Bad decisions are a byproduct of consuming alcohol, especially for young adults who are ignorant of their limits. For many young adults, drinking as much as you can as fast as you can is synonymous with Friday and Saturday night – a practice that is referred to as binge drinking. While heavy drinking affects men and women in equally adverse ways, women are far more susceptible to life changing outcomes. Every day, women are sexually assaulted and sadly such events often go unreported due to the insidious trend of “victim blaming.”
When women do find the courage to report their assault, if alcohol is involved authorities will often wait until a victim sobers up to interview them. However, new research suggests that women who are intoxicated may remember less than sober victims, but the details they provide were found to be just as accurate, The Daily Mail reports. The findings show that sexual assault victims should be interviewed even when they are under the influence.
Developing New Guidelines
The study was conducted by researchers at the University of Leicester in the U.K. Their findings are being used to revise police procedure by the Crown Prosecution Service and Leicestershire Police, according to the article.
“It has been a long held misconception that victims and witnesses who are intoxicated are not able to give as good an account as they would when they are sober,” says Detective Inspector Reme Gibson, from Leicestershire Police’s Rape Investigation Unit. “The delays in speaking with victims accounts sometimes for loss of potential evidence. I hope these findings better support future investigations, particularly in the sexual violence arena which is already often complex and not without challenges.”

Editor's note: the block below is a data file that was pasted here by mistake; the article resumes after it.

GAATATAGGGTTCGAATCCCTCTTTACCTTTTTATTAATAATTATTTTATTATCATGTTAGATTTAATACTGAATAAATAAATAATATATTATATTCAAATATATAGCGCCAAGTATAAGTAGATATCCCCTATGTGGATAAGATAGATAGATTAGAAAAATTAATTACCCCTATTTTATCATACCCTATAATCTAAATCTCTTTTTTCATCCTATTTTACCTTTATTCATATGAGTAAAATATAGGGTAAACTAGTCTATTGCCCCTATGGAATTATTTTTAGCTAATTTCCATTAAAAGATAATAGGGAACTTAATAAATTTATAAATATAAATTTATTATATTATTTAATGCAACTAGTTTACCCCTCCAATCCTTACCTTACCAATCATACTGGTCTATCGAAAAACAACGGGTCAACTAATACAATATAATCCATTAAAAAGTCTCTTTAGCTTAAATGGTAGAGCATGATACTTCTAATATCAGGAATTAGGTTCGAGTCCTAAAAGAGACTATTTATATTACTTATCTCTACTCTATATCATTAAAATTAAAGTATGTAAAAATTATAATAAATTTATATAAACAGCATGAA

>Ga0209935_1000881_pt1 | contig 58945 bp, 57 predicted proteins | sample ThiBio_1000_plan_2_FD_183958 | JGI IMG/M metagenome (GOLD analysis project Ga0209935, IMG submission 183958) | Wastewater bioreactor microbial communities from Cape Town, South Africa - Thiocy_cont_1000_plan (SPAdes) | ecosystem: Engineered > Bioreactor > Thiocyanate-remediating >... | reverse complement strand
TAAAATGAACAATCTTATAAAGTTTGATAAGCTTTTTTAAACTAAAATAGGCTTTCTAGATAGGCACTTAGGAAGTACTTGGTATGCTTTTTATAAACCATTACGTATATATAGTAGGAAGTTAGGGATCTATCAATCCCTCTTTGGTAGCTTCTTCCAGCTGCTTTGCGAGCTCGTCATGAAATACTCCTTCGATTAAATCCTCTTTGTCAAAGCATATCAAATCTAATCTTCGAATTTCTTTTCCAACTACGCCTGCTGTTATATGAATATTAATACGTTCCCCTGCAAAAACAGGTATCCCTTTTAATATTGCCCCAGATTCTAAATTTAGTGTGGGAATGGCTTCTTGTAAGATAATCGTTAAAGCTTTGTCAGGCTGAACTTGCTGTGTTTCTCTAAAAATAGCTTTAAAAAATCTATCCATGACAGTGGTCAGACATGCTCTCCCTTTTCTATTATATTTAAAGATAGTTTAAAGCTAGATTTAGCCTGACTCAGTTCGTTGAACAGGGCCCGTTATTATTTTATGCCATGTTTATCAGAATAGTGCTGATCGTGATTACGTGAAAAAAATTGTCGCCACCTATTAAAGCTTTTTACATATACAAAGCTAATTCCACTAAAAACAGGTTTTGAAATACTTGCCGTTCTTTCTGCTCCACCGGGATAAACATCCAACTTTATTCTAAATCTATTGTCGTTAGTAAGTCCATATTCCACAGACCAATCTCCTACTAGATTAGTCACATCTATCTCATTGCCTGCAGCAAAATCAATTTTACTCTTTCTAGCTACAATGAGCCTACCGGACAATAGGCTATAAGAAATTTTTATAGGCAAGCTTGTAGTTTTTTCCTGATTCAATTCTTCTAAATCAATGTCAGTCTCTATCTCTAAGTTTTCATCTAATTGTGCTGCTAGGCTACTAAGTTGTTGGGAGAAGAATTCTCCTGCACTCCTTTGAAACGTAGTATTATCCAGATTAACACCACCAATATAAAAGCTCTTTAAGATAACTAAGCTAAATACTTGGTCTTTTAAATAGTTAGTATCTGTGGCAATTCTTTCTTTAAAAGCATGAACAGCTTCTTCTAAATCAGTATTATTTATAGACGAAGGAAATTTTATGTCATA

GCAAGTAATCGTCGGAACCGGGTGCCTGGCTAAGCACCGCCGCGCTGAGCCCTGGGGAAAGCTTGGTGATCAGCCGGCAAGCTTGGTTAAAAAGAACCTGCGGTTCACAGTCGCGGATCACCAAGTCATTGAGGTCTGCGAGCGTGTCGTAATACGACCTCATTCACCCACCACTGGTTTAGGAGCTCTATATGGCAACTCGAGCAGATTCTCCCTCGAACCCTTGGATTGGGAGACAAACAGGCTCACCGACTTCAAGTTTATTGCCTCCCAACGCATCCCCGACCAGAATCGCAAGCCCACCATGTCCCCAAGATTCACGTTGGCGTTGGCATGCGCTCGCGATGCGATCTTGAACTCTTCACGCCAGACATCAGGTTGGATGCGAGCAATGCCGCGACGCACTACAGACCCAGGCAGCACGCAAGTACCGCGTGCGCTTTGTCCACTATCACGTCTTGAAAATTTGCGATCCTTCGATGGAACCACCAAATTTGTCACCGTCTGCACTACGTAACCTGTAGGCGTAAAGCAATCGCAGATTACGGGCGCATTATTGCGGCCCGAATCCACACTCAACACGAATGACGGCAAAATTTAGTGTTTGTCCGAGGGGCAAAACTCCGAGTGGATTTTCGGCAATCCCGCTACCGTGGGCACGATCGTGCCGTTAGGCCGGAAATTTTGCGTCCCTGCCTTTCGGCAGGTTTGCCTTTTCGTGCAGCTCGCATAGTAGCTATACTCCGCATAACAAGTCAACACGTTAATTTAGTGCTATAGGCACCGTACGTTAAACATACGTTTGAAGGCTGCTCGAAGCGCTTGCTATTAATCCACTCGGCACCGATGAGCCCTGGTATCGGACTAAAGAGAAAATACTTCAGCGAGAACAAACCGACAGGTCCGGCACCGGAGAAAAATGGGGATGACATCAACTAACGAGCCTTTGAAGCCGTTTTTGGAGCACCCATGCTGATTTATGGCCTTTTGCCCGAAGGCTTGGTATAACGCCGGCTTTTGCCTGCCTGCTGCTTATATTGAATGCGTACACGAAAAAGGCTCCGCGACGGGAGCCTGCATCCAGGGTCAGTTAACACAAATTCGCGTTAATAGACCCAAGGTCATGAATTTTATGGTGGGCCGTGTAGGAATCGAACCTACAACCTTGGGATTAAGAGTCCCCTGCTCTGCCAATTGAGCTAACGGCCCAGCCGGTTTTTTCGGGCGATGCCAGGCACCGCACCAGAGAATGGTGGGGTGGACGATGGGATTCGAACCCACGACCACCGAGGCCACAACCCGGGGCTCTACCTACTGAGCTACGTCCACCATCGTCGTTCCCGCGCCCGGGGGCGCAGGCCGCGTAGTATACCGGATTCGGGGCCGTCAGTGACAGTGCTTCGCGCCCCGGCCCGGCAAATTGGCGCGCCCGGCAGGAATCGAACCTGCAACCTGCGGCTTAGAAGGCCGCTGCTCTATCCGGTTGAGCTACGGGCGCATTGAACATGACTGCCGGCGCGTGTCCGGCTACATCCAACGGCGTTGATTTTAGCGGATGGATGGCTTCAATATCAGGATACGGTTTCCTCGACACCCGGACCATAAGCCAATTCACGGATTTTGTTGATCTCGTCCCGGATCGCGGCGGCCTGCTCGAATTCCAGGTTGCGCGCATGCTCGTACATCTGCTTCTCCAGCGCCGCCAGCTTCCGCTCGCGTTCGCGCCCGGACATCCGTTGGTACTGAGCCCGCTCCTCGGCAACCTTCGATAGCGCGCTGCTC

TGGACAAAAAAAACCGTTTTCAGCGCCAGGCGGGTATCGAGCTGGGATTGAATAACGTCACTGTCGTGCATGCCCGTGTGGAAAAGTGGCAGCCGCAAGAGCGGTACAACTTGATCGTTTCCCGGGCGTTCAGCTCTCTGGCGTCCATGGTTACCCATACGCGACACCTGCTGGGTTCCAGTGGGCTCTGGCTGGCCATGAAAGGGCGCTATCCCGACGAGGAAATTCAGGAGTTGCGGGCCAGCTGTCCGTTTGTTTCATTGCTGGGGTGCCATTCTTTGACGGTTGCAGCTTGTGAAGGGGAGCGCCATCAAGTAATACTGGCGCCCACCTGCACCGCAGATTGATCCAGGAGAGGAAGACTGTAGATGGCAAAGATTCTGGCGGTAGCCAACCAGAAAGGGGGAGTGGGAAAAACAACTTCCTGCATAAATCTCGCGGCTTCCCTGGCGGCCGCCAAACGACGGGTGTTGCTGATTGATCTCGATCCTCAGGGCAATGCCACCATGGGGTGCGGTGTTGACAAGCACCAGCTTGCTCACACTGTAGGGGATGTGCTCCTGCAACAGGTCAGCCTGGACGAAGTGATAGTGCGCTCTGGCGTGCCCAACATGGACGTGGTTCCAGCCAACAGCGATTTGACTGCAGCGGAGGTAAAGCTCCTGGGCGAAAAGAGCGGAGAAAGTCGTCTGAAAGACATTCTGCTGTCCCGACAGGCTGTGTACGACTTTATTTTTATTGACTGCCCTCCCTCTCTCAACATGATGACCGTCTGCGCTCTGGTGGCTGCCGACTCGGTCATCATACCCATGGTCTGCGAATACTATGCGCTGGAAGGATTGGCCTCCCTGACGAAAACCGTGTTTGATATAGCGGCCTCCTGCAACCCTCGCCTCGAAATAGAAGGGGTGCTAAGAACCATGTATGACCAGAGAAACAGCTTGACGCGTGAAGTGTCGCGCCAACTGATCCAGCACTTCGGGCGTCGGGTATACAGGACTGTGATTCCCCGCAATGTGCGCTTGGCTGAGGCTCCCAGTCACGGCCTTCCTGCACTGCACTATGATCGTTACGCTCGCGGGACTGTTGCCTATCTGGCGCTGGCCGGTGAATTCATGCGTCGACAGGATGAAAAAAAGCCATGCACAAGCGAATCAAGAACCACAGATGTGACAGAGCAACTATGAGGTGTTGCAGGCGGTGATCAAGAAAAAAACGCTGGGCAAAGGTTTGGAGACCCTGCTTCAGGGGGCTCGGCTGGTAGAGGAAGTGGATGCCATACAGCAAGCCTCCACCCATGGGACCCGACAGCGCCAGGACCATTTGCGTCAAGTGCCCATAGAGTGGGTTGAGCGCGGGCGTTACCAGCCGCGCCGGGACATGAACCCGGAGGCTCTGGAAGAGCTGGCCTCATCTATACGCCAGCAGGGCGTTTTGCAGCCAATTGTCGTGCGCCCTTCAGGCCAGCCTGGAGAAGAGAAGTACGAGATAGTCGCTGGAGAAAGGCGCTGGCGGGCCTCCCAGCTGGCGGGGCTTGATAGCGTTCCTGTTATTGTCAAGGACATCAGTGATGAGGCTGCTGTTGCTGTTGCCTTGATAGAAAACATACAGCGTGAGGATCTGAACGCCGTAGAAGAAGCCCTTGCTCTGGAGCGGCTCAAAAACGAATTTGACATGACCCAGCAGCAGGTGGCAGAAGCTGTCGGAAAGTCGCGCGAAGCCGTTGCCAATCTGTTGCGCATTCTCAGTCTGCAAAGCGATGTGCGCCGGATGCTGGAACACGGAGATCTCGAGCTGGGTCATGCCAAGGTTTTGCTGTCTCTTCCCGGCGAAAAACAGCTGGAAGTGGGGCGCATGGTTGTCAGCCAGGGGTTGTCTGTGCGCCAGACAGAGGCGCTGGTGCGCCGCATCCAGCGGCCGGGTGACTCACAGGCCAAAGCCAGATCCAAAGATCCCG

Polly Neate, chief executive of the charity Women’s Aid, hopes that the findings will help change people’s perceptions about sexual assault and end victim blaming so that people will report their assaults, the article reports.
“It is vital that we move away from the culture of shaming women that pervades our society and prevents women from accessing justice,” said Neate. “All too often the victim’s behaviour is called into question – she was drunk, she was wearing a short skirt – rather than the perpetrator’s actions. This research is a step in the right direction, as it proves that the effects of alcohol have little bearing on a victim’s testimony. We hope that the criminal justice system will take this research seriously.”
Traumatic events can lead to serious psychological problems such as post-traumatic stress disorder (PTSD). Left untreated, many will turn to drugs and alcohol to self-medicate – resulting in addiction. If you or a loved one is struggling with PTSD and/or addiction, please contact Next Step Intervention. We can assist you in finding the right treatment which will help you start your journey of recovery.